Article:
“When a person doesn’t have gratitude, something is missing in his or her humanity. A person almost be defined by his or her attitude toward gratitude.” – Elie Wiesel
(Grateful for this opportunity to meet Bonnie St. John, author, Olympian, Rhodes Scholar and terrific person)
(do not use without permission)
I don’t get a lot of opportunity to spend time alone in the car at this point in my life, but when I do, and it’s for more than 15 minutes, I’m listening to podcasts. Some of my favorites include You Are Not So Smart, TED Talks, Serial (I just subscribed to S-Town but haven’t listened to any of the episodes yet, so shhhh), and my most favorite is Freakonomics.
In case you are unfamiliar, Freakonomics basically takes apart and analyzes and explains stuff. Like gender differences in the workplace, why people hate flying (and why they shouldn’t), how to be more productive, why you should get enough sleep, and the one I started listening to today, “Why Is My Life So Hard?”. Among other things, it discusses the broad topic of gratitude. It’s not much of a secret that purposefully practicing gratitude, something as simple as a daily notation of something that one is grateful for, demonstrated benefits. Aside from just making sense, there is research that documents those benefits of gratitude, including improvements to relationships, physical health, mental health, self-esteem and sleep habits, as well as reduced aggression and heightened empathy. So with all of those benefits, why isn’t EVERYONE practicing gratitude daily? Why is something so easy not widely practiced? Well, for one, our brains aren’t hard wired that way. In relation to the practice of gratitude, this Freakonomics episode discusses something called the “Headwinds/Tailwinds Asymmetry”, which is also the title of a research paper published by a couple of really smart psychologists, Tom Gilovich and Shai Davidai. The jist of headwinds/tailwinds asymmetry is that it’s easier for people to essentially ignore the good things (“tailwinds”) in their lives, to take them for granted, while giving more of their energy and attention to perceived obstacles and negatives in their lives (“headwinds”). Why? Because we don’t have to pay attention to those things that make our lives good, we generally simply adapt our world view to make the good things part of the background, what is just assumed to be a part of our lives. Gilovich and Daviai call those “the invisibles”, the things that we can and should be grateful for, but often just don’t see.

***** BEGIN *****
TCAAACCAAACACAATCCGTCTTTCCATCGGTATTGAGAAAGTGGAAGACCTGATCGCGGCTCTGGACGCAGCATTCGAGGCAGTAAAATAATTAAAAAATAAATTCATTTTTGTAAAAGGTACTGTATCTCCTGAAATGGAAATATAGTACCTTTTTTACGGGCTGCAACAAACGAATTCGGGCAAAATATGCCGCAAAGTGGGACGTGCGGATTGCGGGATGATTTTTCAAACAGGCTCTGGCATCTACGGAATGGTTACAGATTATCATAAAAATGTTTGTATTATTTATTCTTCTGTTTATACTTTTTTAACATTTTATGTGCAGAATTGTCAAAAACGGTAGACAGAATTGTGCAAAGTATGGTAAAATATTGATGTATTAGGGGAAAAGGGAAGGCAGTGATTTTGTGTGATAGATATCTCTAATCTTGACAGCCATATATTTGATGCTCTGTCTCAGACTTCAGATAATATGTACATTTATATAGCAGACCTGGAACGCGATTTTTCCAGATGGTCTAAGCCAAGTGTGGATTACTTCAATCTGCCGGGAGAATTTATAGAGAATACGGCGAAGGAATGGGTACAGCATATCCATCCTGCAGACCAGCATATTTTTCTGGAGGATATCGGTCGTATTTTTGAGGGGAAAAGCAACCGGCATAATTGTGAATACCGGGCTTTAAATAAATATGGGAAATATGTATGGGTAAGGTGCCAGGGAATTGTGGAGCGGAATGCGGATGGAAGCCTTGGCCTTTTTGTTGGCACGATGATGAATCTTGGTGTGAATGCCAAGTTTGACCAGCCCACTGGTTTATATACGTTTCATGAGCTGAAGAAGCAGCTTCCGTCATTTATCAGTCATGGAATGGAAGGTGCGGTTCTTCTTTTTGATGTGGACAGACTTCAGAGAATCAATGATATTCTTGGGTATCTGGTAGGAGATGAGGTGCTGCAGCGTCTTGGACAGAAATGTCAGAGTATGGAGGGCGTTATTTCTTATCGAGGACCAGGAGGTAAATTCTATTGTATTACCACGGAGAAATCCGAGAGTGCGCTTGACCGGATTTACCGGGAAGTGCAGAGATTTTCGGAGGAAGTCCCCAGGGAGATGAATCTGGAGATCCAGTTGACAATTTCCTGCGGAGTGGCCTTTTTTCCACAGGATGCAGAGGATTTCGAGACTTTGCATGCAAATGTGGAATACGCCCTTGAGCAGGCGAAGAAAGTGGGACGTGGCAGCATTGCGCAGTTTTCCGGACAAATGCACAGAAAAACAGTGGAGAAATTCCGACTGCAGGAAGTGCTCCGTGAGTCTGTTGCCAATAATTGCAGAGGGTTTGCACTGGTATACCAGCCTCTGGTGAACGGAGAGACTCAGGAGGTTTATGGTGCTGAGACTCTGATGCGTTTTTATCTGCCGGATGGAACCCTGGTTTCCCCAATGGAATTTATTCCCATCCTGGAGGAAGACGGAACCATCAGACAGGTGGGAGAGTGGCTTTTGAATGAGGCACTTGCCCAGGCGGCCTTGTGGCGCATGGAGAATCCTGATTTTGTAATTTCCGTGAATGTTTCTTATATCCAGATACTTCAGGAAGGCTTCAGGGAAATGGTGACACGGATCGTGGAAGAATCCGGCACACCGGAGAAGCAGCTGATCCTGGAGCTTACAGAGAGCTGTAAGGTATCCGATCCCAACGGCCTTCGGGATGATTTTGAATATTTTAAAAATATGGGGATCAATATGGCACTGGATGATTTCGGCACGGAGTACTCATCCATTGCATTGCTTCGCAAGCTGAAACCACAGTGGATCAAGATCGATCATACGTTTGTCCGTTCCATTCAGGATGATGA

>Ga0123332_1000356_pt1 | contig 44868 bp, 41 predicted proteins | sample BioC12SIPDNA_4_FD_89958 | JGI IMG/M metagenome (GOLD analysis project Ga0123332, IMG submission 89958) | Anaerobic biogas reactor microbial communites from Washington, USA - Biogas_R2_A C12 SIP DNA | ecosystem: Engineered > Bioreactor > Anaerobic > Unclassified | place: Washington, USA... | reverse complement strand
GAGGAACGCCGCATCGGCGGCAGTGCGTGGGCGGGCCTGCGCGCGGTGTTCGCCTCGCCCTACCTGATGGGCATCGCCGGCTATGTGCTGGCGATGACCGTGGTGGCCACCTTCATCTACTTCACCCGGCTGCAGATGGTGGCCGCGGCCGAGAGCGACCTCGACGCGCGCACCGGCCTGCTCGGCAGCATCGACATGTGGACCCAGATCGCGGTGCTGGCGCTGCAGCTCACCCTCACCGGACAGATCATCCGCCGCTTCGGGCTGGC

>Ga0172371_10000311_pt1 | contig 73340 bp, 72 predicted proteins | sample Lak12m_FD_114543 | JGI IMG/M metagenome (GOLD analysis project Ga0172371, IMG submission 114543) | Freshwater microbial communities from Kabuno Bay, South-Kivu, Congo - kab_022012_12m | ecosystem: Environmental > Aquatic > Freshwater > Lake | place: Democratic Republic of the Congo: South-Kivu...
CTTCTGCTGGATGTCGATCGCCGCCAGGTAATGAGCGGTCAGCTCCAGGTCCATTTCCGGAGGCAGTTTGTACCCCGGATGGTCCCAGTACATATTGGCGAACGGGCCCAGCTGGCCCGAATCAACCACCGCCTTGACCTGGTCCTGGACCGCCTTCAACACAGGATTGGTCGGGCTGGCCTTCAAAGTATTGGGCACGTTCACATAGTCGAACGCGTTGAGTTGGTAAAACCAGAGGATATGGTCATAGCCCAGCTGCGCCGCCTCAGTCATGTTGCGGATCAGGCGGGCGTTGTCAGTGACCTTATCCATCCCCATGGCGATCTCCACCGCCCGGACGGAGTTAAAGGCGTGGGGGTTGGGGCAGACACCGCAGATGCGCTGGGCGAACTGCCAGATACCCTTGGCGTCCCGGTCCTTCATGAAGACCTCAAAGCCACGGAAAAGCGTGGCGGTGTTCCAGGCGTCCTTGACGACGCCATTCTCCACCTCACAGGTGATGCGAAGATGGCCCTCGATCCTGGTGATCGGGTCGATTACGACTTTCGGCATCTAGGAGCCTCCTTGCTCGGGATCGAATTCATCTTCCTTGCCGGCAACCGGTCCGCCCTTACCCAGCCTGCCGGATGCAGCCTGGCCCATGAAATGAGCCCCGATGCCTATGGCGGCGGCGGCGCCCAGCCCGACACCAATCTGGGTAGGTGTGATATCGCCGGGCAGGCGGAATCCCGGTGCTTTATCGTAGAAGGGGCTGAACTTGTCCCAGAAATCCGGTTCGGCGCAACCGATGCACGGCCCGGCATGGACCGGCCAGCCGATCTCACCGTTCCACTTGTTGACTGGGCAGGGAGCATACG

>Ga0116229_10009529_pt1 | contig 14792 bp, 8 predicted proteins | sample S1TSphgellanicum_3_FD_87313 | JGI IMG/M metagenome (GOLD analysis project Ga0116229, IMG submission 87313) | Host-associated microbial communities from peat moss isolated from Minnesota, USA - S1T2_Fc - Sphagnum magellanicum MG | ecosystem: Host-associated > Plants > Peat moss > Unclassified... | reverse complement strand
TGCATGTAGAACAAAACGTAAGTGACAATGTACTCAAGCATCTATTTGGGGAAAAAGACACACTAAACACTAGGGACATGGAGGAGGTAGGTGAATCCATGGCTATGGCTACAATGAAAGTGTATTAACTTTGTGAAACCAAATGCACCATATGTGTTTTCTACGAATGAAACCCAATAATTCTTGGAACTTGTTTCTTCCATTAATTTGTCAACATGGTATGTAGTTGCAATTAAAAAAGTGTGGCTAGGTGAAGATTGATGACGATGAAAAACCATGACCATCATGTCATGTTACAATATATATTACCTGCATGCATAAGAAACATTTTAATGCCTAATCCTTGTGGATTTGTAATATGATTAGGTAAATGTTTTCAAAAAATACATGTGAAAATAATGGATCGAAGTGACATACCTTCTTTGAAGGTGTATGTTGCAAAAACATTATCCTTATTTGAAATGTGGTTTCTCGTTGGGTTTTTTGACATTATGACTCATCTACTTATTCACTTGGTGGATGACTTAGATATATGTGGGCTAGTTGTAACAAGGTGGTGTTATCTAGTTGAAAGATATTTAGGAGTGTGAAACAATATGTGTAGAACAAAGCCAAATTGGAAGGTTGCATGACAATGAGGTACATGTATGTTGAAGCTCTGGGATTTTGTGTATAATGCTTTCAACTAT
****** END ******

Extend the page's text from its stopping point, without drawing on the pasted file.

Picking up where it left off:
This resonated with me, and I quickly picked up a book (not while I was driving) that I am currently reading, called “Micro-Resilience”, written by Bonnie St. John and Allen P. Haines. I’ve just started Chapter 4, which is titled, “Reframe Your Attitude”, which discusses the benefits of positive thinking and the science behind it, and provides suggestions and resources to help diminish detrimental negative thoughts and enhance the positive ones to bring about actual change in one’s life. I’m not going to put any spoiler alerts here, but you can do your own research and/or read the book yourself. Heck, I’ll even lend it to you when I’m finished with it.
All of this is to say, that I’m grateful that I have come across some resources that delve into the science of gratitude and positive thinking. Because it is truly something I struggle with; about a year ago, I decided to start a journal of thankfulness. After my fifth non-consecutive entry of “I am grateful for coffee”, I dropped it. I now recognize that it is far easier for me to overlook the importance of the good “invisibles” in my life (e.g., my two children have access to great healthcare, I was able to get a good education, I have single-stream recycling) than the perceived obstacles (e.g., everything I wish I had more of, less of, or better than it is now).
So now I’m going to try to take a moment every day, and really think about some of the apparent and invisible things I’m grateful for. I won’t treat the journal like another item on my to-do list. I will attempt to recognize the tailwinds more, and not dwell so much on the headwinds. And just see what happens. I think tomorrow, I’ll be grateful for podcasts and books.